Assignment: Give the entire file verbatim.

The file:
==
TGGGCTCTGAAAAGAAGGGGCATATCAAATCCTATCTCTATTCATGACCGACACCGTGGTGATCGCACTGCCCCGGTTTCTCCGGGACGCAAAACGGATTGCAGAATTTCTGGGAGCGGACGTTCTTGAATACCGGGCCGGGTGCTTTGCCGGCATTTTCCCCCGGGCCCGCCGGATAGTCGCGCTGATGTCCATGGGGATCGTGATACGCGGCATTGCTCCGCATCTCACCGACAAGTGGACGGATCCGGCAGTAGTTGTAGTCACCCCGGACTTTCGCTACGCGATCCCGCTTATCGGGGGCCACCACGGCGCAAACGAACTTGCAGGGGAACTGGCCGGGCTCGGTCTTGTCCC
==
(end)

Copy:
TGGGCTCTGAAAAGAAGGGGCATATCAAATCCTATCTCTATTCATGACCGACACCGTGGTGATCGCACTGCCCCGGTTTCTCCGGGACGCAAAACGGATTGCAGAATTTCTGGGAGCGGACGTTCTTGAATACCGGGCCGGGTGCTTTGCCGGCATTTTCCCCCGGGCCCGCCGGATAGTCGCGCTGATGTCCATGGGGATCGTGATACGCGGCATTGCTCCGCATCTCACCGACAAGTGGACGGATCCGGCAGTAGTTGTAGTCACCCCGGACTTTCGCTACGCGATCCCGCTTATCGGGGGCCACCACGGCGCAAACGAACTTGCAGGGGAACTGGCCGGGCTCGGTCTTGTCCC